In the last few weeks several RV publications have run stories about the current state of DEF (diesel exhaust fluid) supply in the U.S. Some have been downright alarmist, suggesting fulltime RVers may find themselves stuck and unable to move due to lack of DEF. Are DEF shortages about to throw a major crimp in your travel plans?
Mamma mia, less urea!
If you drive a diesel rig, DEF likely is part of your purchase routine. The fluid is mandated for use in many diesels to aid in the reduction of nitrous oxides, an unhealthy exhaust byproduct. If your engine requires it and you don’t pump it into your rig, you will see serious trouble, like having your speed reduced to 5 miles per hour. Simply put, you can’t get along without it.
DEF is largely water, the balance of about a third is urea. That’s an organic chemical compound that, long before DEF was even dreamed of, was a major player in fertilizer. And that’s part of what’s causing the alarm about potential DEF shortages. China, the second-largest world exporter of urea, is having issues with an increased in-country demand for fertilizer. In the first quarter of this year, its exports had dropped nearly a third. The first largest exporter of urea is none other than Russia. Certain issues between Russia and Ukraine have led to economic constraints and export restrictions.
The U.S. does produce its own urea. In 2019, the country produced more than six million metric tons—an impressive amount. At the same time, the nation still imported almost five million tons. Since then, the demand for urea has increased, as more fertilizer and more DEF are in demand. The U.S. is still in a better position in having its needs met. In Korea, the price for the equivalent “box” (two-and-a-half gallons) of DEF runs $48.42. In the U.S., a box of brand-name DEF is currently around $28, while “house brands” are pegged at about $17.
Trouble at the truck stop?
But not everyone buys DEF in a box. Many RVers take advantage of DEF at truck stop pumps. Pilot Flying J stations are major suppliers to both RVers and the commercial trucking industry. What really set many pundits to screaming was testimony given by Pilot Flying J’s CEO Shameek Konar to the Surface Transportation Board near the end of April.
Konar brought the board up to speed, explaining that his company sells huge amounts of DEF across the nation. The commodity is shipped to Pilot via railroad tanker cars using Union Pacific rail lines. Konar told the board that the railroad was having logistical issues and demanded Pilot reduce its DEF deliveries by half, or face a total embargo.
Visions of truckloads of food and other material being sidelined by a DEF shortage bubbled in the heads of many media outlets. As mentioned, several RV sources have picked up the story, making it appear that DEF could become unavailable.
This week, we contacted Pilot Flying J to ask for an update. “Due to productive conversations with Union Pacific we are able to continue to utilize their rail services to supply our customers and guests,” wrote Billy Leach, a company media representative. “We look forward to maintaining this relationship to ensure that America’s over-the-road commercial trucking remains strong.” Let out your breath. In terms of DEF shortages at one of America’s major truckstops due to transportation issues, it isn’t happening. At least, not at this time.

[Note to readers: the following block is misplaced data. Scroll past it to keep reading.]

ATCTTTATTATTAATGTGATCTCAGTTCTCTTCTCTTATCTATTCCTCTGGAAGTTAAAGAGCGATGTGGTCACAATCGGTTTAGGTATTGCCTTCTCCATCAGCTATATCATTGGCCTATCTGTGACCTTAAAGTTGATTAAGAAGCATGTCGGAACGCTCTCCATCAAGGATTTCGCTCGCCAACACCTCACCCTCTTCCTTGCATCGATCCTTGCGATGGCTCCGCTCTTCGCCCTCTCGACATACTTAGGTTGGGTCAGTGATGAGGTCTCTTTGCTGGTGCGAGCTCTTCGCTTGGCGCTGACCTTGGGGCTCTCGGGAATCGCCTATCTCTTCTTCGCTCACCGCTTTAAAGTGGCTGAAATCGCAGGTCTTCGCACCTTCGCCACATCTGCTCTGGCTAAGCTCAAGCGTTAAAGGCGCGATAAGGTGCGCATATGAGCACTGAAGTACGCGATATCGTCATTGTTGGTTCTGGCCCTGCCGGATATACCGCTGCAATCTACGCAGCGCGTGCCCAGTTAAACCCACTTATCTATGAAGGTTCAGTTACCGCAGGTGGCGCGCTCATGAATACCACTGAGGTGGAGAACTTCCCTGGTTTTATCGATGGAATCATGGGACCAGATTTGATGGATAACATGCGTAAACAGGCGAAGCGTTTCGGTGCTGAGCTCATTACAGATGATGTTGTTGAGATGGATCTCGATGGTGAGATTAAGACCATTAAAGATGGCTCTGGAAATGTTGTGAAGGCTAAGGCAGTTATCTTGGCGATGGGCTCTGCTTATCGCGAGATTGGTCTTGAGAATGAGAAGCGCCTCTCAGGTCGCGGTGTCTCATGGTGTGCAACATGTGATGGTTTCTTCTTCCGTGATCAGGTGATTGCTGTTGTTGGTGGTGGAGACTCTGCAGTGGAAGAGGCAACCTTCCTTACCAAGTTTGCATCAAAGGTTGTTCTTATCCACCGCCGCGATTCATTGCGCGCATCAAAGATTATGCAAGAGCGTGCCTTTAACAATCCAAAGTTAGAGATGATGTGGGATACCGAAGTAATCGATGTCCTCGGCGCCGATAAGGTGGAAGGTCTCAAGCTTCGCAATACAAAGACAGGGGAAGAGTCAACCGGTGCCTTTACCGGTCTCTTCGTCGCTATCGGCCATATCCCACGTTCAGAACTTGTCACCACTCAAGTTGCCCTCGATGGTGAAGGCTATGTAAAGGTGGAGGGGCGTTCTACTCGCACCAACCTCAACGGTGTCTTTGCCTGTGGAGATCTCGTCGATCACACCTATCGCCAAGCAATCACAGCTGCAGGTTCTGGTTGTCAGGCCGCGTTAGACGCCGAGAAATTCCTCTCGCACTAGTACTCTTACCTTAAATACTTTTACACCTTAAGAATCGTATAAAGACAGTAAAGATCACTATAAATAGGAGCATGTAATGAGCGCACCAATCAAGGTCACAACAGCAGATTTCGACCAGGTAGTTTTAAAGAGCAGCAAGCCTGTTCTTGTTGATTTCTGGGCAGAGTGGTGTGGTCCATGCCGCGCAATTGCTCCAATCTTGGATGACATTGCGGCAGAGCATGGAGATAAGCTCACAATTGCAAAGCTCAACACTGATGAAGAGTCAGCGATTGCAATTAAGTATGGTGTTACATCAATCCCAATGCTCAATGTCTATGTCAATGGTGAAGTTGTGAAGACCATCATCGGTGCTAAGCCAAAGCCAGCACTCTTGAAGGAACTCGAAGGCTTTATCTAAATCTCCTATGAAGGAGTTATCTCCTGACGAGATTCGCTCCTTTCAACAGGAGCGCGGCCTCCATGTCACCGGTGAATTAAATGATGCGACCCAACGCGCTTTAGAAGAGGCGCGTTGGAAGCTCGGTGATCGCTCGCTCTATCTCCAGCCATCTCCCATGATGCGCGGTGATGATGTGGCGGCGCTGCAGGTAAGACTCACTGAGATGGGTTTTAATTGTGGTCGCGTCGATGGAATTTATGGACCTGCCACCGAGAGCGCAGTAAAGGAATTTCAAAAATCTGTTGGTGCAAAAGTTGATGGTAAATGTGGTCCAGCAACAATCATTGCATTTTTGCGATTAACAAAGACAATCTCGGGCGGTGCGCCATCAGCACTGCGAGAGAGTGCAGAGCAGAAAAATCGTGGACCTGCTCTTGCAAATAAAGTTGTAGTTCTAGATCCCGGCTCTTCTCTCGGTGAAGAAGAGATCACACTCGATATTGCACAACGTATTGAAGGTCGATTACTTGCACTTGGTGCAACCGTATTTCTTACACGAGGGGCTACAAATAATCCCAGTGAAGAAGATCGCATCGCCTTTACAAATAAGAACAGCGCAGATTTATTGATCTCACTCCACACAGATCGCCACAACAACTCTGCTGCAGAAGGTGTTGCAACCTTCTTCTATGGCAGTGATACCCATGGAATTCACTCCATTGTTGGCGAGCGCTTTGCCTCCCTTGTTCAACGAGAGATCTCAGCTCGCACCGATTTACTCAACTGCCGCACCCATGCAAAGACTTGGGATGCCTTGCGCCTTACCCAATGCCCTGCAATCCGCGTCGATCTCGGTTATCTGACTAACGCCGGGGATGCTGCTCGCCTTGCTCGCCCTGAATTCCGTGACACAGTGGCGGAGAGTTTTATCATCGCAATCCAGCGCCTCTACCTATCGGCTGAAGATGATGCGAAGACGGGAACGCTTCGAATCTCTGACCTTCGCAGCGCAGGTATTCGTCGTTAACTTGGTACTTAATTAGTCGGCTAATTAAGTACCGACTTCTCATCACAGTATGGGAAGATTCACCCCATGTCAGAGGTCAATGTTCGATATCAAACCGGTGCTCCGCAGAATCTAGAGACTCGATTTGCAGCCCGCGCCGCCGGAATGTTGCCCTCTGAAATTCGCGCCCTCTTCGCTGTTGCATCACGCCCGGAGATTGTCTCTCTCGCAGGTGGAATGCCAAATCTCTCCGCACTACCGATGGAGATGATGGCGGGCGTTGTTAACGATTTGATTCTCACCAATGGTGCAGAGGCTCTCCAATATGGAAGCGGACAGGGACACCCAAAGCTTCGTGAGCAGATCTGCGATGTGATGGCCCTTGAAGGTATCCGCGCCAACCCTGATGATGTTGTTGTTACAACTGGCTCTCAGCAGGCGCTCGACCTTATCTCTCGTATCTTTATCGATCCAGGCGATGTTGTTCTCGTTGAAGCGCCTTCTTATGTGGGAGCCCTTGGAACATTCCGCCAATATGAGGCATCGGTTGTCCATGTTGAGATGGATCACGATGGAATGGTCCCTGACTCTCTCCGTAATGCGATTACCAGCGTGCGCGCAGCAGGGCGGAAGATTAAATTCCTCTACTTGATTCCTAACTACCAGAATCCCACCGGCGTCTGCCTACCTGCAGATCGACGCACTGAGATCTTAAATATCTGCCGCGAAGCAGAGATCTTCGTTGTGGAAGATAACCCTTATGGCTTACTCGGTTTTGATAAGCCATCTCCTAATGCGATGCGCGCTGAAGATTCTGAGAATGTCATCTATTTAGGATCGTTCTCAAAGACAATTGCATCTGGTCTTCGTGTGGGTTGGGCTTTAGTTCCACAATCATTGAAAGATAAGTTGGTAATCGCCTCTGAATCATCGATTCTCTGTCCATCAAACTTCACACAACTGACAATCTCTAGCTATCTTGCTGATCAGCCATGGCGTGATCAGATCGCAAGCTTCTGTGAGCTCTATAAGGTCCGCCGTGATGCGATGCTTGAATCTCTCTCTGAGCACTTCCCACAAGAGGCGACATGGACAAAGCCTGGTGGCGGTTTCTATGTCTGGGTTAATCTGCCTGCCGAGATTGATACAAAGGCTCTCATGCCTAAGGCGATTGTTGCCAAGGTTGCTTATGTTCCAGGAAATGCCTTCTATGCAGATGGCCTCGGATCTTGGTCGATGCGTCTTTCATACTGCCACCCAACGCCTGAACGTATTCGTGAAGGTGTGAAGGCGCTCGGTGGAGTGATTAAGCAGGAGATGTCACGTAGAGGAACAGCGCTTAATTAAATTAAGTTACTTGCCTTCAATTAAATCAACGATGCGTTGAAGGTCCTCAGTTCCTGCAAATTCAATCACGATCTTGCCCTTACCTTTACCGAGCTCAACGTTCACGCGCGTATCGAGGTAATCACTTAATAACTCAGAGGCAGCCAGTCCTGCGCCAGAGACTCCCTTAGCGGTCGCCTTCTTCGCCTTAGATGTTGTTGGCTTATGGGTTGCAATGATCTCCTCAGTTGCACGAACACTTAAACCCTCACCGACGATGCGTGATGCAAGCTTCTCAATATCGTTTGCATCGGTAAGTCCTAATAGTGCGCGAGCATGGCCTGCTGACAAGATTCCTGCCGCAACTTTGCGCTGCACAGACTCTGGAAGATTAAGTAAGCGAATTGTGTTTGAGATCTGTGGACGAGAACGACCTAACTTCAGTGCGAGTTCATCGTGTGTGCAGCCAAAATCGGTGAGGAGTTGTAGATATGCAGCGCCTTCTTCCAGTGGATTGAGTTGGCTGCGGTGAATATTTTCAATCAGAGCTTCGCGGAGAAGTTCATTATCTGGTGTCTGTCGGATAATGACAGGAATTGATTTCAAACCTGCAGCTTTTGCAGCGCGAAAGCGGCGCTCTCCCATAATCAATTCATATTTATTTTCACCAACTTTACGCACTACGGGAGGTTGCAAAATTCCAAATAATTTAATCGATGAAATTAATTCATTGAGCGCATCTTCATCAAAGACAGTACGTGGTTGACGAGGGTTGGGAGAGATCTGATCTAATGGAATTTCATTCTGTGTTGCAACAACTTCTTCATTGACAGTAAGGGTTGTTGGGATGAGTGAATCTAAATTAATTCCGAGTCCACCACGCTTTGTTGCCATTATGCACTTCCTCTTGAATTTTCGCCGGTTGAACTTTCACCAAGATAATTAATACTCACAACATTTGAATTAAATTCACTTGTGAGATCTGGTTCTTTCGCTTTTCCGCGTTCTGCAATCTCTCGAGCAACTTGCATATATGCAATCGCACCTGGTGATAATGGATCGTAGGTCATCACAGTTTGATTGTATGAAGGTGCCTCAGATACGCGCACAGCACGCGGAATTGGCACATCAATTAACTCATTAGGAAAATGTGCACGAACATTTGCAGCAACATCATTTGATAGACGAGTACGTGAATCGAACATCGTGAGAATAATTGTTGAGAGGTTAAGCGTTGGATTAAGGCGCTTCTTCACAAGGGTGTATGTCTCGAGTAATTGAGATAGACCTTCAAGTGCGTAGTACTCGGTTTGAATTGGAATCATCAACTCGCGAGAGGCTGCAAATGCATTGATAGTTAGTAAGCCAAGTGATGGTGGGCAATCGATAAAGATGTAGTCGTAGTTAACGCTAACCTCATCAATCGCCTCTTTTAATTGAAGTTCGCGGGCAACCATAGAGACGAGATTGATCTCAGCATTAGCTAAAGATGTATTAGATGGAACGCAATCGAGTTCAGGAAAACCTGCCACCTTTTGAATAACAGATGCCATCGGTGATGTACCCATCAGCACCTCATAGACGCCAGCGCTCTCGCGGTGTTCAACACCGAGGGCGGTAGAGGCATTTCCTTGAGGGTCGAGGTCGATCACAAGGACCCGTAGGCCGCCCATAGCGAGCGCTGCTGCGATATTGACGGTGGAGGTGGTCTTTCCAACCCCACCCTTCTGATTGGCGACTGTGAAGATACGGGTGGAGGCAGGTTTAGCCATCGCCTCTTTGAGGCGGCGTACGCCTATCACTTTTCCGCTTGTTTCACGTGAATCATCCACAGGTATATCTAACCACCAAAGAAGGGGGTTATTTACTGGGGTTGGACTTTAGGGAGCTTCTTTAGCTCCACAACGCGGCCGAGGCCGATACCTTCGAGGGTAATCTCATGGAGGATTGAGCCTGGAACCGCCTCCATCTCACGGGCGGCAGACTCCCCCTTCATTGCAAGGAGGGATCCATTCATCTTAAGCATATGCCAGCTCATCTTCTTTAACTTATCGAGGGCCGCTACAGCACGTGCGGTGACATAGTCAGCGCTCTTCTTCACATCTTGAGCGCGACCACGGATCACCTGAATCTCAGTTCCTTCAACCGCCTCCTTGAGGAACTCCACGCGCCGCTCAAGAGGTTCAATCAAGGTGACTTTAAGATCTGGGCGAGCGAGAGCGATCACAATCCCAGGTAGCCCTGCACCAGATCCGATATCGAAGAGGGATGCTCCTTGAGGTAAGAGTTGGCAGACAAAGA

Still hitting the wallet
That doesn’t mean that the DEF scene is all smooth sailing. The constriction of urea is still having an effect and, like motor fuel, prices are reflecting the problem. Prior to the COVID outbreak, you could walk into any Walmart and buy two-and-a-half gallons of Walmart-branded DEF for $6.97. Today you’ll spend $11.38 for the same box—a 63% increase. In comparison, diesel fuel prices have gone up 79% in the same time frame.
Is the leap in the price of DEF related to the availability of urea? It seems likely. But be happy that the increase in urea prices aren’t mirrored, point by point, in the price of DEF. Back in 2019, urea prices ran $245 per metric ton. Today, the price is just a tiny bit south of $1,000 a metric ton—a whopping 308% increase. If DEF had gone up proportionally, you’d be asked to pay $28.43 for that same box—or more than $11.00 a gallon.
Save DEF for a rainy day?
What’s to be done about the nasty rise in DEF? If there were to be DEF shortages, one can easily see even higher prices. Stockpiling DEF could be one thought. But DEF has a limited shelf life. When DEF goes bad, bad things can happen. You may see your engine use more of the stuff. Your monitoring system may spot bad DEF and derate (slow down) your rig. Worse, you could potentially damage your dosing pump and diesel particulate filter. Inconvenience plus financial hurt equals trouble all around.
DEF’s typical shelf life is about a year from manufacture. If you can decipher the date code on the package, you’ll have the date. From there, storage is important. Ideally, DEF should be stored between 12 and 86 degrees Fahrenheit. Yes, it will freeze at low temperatures, but once thawed, DEF is fine. But stored above 86 degrees, DEF begins to degrade and lose effectiveness. And no, contrary to urban legend, whizzing in your DEF tank won’t work. Urine doesn’t contain the right amount of urea, and it does have other components that could do major hurt to your DEF system.
Just what the future holds for DEF users isn’t completely clear. Hopefully DEF shortages won’t manifest themselves in a cost-prohibitive way. Set aside extra bucks in your fuel budget and hang on for the ride.